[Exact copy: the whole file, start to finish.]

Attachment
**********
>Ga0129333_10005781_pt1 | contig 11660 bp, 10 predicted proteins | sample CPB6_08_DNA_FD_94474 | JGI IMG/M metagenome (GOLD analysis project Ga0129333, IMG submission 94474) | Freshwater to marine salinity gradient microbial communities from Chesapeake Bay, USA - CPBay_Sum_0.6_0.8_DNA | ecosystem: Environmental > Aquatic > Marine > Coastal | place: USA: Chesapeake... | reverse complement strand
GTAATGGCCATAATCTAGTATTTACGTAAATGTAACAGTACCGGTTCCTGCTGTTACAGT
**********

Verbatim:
>Ga0129333_10005781_pt1 | contig 11660 bp, 10 predicted proteins | sample CPB6_08_DNA_FD_94474 | JGI IMG/M metagenome (GOLD analysis project Ga0129333, IMG submission 94474) | Freshwater to marine salinity gradient microbial communities from Chesapeake Bay, USA - CPBay_Sum_0.6_0.8_DNA | ecosystem: Environmental > Aquatic > Marine > Coastal | place: USA: Chesapeake... | reverse complement strand
GTAATGGCCATAATCTAGTATTTACGTAAATGTAACAGTACCGGTTCCTGCTGTTACAGT